Field Journal

How Rights-Based Approach Redefines Conservation in DRC

For close to two decades, the African Wildlife Foundation (AWF) has been at the helm of conservation initiatives in the Democratic Republic of Congo (DRC). Collaborating closely with the Institut Congolais pour la Conservation de la Nature (ICCN), AWF has been instrumental in safeguarding the country’s rich biodiversity. Over time, AWF has recognized that effective conservation is not merely about protecting wildlife. Traditional methods, which typically adopt a top-down approach, often neglect the needs and rights of communities living in proximity to protected areas, leading to misunderstandings and conflicts.

In response to these challenges, AWF is pioneering a rights-based approach to conservation. This innovative strategy integrates principles of human rights into every aspect of conservation, fostering cooperation, and safeguarding the welfare of both humans and wildlife. Dodo Moke, AWF’s Senior Social Safeguard Officer, offers valuable insights into this groundbreaking approach, particularly in the Bili-Uere and Maringa-Lopori Wamba landscapes. This novel approach underscores AWF’s commitment to harmonizing conservation efforts with community needs, setting a new standard for sustainable conservation practices.

Dodo Moke in his element

Dodo Moke in his element 

Q: Can you explain AWF's rights-based approach to conservation in the DRC?
Dodo: Our approach seamlessly integrates human rights norms throughout our projects, from planning and implementation to monitoring and evaluation. Our core objective is to ensure all conservation actions respect, protect, and fulfill human rights. This empowers local communities and indigenous peoples (IPLCs) to recognize and assert their rights, which were often disregarded in the past. Key rights we focus on include Free, Prior, and Informed Consent (FPIC), gender equality, education, and participation in decision-making processes that directly impact their future.

Q: How does this approach differ from traditional conservation methods?
Dodo: Traditional methods often resembled a "police state" model, prioritizing law enforcement and wildlife protection at the expense of the human element. This approach frequently resulted in conflict with local communities who felt excluded or even violated.
AWF's rights-based approach flips the script. We emphasize participatory conservation, where community involvement and activities that benefit IPLCs are central. We recognize the rights and responsibilities of all stakeholders, ensuring conservation efforts are truly collaborative and serve the needs of both people and wildlife.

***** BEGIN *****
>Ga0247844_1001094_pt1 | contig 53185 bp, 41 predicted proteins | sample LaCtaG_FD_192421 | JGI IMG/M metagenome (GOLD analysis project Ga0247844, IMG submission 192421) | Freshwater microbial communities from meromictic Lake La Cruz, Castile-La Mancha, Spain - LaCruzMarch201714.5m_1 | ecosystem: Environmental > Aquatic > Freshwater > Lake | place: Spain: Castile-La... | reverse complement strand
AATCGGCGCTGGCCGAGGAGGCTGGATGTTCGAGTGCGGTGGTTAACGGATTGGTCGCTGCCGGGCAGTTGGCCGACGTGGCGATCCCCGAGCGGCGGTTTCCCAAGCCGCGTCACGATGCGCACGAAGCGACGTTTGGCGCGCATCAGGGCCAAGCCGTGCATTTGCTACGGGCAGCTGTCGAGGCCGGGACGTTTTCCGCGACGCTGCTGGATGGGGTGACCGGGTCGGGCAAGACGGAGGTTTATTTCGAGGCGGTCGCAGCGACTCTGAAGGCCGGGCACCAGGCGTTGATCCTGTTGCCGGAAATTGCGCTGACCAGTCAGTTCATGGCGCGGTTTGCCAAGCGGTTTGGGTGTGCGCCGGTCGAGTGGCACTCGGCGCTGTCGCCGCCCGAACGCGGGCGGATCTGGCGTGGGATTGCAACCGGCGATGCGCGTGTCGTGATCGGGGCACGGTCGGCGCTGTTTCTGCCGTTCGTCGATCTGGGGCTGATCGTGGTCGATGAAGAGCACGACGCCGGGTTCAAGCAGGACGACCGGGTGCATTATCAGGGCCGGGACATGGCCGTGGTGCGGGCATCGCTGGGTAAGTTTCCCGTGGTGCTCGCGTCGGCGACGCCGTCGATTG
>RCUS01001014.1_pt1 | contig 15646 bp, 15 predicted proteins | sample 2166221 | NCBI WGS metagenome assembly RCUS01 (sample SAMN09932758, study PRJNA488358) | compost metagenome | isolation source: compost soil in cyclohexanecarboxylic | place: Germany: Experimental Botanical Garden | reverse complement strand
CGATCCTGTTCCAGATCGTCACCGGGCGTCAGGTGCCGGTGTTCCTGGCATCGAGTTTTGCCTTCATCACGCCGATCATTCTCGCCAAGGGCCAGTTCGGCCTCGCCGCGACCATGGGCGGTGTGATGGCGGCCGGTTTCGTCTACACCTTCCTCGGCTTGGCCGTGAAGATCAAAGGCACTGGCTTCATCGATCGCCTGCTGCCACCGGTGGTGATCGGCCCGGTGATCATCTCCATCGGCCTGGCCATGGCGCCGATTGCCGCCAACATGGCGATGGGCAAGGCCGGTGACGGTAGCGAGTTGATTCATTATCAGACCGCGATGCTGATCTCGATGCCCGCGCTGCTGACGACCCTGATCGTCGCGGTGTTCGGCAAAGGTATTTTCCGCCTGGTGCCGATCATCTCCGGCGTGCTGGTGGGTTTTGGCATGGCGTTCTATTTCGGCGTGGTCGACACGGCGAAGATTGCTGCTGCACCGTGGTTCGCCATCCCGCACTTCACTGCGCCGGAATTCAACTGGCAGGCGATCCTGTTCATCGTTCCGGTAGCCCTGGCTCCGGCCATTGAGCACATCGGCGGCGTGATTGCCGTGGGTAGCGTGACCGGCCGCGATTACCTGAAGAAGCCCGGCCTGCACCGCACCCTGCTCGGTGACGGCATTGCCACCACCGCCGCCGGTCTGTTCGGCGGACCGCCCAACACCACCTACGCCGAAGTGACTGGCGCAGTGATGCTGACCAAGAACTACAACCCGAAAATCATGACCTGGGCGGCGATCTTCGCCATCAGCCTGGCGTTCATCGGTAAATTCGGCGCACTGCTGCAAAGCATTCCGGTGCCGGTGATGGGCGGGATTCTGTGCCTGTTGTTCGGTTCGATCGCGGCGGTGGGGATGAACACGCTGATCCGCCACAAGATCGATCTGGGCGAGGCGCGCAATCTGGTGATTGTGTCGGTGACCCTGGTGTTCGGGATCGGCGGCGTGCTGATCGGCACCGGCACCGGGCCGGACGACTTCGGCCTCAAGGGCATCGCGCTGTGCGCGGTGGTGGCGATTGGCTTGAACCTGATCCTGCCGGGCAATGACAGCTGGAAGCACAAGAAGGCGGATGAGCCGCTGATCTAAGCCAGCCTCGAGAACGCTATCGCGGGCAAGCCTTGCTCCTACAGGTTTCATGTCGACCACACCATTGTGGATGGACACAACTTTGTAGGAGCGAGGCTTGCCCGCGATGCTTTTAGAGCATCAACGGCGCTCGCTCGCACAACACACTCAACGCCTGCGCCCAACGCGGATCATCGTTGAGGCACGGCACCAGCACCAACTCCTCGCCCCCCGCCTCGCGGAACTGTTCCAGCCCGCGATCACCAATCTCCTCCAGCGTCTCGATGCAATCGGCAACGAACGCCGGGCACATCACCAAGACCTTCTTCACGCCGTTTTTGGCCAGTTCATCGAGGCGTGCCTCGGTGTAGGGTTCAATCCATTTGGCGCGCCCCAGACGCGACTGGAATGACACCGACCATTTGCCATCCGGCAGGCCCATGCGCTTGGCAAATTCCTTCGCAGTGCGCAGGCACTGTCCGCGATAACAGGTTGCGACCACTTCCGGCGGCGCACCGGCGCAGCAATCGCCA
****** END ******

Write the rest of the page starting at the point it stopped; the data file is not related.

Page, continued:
This approach is built on four main pillars:
•    Training and Awareness-Raising: Equipping communities and park authorities with knowledge of their rights and responsibilities is crucial for fostering collaboration.
•    Free, Prior, and Informed Consent (FPIC): Guaranteeing communities have a say in conservation decisions that affect them directly.
•    Complaints Management Mechanism (CMM): Providing a platform for addressing grievances and concerns.
•    Gender Equality: Ensuring women's voices are heard and their needs are addressed in conservation efforts.


Q: How has this approach impacted conservation efforts in the DRC?
Dodo: The results have been positive. We've witnessed a significant increase in community commitment to conservation initiatives. When people have a say in how their environment is managed, they feel more invested in protecting it. This has led to improved social cohesion between park managers, IPLCs, and a sense of shared responsibility. Open communication and collaboration foster trust and understanding, replacing past tensions.
The CMM has proven to be a powerful tool for conflict resolution. It provides a safe space for addressing grievances, like a recent case where a farmer bravely confronted an eco-guard about misconduct after attending a human rights training. This exemplifies the approach's effectiveness in fostering trust and positive relationships.

Dodo Moke presenting to community members in DRC

Dodo Moke presenting to community members in DRC

Q: Can you provide a specific example of how local communities have benefited?
Dodo: The CMM has empowered communities to address grievances peacefully. In the past, a debt dispute between a local farmer and an eco-guard could have escalated into a major conflict. However, under the new approach, the farmer felt empowered to file a complaint through the CMM. The eco-guard, facing a formal complaint, was held accountable and promptly resolved the issue. This situation highlights the CMM's transformative power in fostering trust and peaceful conflict resolution.
While the CMM focuses on resolving community concerns, it complements existing legal structures. From 2022 to date, we've received 23 complaints. The local committees have addressed 13, while 10 – primarily criminal matters – were escalated to the relevant authorities.

Q: What challenges does AWF face in implementing this approach?
Dodo: The vast and remote landscapes of the DRC pose logistical challenges for complaint collection and monitoring activities. Despite their dedication, volunteer CMM committee presidents face significant travel distances, hindering their efforts. AWF is addressing this by working with ICCN to provide motorcycles for travel whenever possible.

Q: How does AWF plan to expand the implementation of the rights-based approach across the DRC?
Dodo: We plan to refine and expand the implementation of the rights-based approach. This includes securing funding, enhancing training programs, and promoting the approach through various networks. We hope to inspire other organizations to adopt similar practices, leading to more sustainable and harmonious conservation efforts across Africa.